Before we explore the basics of HR Management, which we’ll be referring to as HRM, let’s define it first. HRM comprises the formal systems designed to manage individuals in an organisation. To best understand HRM, we’ll briefly look at its history, and dive into the role HR Management plays in organisations. Finally, we’ll go over when is the best time to bring a human resources department into the mix.
- When did HR Management start?
- HR-to-Employee Ratio in Businesses
- Is HR Management really that important?
When did HR Management start?
Among today’s HR professionals, there appears to be a lack of understanding of the roots of HR and how the role of a human resources manager became what it is today. What is now called HRM has evolved a great deal since its beginnings in the 1900s.
Personnel departments, which emerged as a defined field by the 1920s across the world, were largely concerned with technical functions. What began as a primarily clerical process in larger companies, concerned with payroll and employee records, began to face changes following the social legislation of the 1960s.
HRM developed in response to the increase in competitive business organisations in the late 1970s as a result of deregulation and rapid technological change. In the 1990s, globalisation and competition required human resource departments to become more concerned with costs, planning, and the implications of various HR strategies for both organisations and their potential employees.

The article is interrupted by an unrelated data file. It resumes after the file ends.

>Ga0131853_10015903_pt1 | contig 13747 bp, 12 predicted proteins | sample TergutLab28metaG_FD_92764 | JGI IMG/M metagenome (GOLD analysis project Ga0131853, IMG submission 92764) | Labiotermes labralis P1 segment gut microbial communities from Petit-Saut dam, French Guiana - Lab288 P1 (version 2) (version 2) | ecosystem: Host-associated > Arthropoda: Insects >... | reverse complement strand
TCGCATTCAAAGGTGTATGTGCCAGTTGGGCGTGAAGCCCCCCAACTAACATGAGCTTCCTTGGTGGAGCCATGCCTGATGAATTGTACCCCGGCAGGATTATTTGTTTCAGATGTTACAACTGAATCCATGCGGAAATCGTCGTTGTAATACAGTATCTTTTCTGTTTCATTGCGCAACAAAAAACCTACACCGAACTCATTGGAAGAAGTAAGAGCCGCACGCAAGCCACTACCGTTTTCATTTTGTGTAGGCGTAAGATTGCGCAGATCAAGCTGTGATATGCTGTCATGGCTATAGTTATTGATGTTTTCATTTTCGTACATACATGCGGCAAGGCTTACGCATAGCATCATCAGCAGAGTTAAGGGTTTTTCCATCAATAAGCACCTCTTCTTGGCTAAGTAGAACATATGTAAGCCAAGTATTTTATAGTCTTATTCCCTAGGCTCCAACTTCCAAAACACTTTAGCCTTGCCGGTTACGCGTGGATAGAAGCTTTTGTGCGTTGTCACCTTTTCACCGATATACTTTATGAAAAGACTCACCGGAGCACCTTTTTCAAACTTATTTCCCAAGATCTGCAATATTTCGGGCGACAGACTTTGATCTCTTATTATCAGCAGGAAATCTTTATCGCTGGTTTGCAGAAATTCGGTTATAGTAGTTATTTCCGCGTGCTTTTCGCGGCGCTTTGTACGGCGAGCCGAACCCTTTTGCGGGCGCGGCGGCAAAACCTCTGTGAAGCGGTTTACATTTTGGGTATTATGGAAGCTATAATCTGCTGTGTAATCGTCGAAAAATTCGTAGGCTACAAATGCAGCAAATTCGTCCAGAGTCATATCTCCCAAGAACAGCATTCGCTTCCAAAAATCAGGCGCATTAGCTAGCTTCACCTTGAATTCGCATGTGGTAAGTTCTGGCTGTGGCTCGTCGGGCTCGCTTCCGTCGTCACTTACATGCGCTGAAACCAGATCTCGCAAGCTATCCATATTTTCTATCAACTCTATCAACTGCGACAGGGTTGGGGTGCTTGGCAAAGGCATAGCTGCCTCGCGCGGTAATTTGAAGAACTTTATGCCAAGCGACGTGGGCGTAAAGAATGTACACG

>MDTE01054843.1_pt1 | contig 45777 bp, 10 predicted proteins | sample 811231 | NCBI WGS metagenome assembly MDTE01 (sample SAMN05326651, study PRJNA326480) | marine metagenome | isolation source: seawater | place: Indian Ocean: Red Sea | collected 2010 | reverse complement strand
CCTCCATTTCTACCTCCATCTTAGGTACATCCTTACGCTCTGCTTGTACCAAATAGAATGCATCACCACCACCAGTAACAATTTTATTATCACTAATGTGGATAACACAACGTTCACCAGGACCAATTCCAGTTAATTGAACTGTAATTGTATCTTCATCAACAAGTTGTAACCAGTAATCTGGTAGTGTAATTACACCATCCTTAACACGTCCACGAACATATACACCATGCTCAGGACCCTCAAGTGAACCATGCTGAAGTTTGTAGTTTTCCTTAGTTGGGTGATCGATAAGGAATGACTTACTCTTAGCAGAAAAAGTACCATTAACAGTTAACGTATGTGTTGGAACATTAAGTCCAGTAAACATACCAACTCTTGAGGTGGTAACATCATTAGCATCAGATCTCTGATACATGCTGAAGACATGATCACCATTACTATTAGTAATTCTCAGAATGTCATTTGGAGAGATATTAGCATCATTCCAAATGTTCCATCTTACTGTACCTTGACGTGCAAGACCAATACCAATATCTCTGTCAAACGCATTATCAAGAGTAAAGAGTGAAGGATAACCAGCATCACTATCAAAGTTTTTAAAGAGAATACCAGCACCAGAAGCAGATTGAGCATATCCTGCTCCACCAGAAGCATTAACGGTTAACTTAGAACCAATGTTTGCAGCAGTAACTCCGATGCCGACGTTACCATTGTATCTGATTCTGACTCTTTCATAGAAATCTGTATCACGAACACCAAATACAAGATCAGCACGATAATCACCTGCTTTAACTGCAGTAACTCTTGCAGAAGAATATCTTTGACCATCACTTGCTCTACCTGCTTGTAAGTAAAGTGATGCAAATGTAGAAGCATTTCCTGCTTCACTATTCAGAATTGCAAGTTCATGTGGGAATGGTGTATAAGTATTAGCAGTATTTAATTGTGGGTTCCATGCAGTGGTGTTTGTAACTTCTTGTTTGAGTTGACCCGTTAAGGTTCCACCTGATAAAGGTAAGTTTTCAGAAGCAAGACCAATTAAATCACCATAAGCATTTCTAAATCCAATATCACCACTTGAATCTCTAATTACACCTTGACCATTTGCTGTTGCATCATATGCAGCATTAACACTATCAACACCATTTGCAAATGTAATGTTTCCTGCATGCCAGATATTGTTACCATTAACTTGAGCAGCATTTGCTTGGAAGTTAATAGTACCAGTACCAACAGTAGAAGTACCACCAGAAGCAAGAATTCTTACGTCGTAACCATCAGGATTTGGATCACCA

Prior to this, people may have asked how can human resource management contribute to a company’s success. As more companies began implementing an HR management system the results were clear. These human resources practices allowed companies to take control of their costs, plan better, and manage their teams more effectively.
The role of HRM professionals has dramatically evolved over the years. If an organisation chooses to employ a formal HR department, which they should if they are more than 10-15 people, there are typically three different roles that the department may play in the organisation. They are as follows:
The strategic role forms the link between the human resource staff, the organizational mission, and the work of those in the organization.
The operational role manages functional human resource activities and serves as an ‘employee champion.’
Finally, the administrative role provides recordkeeping, process administration, and compliance efforts, among others. The priority of these roles has changed a lot over the years.
This human resource model provides the context to understand and apply the important role HRM plays in today’s organisations.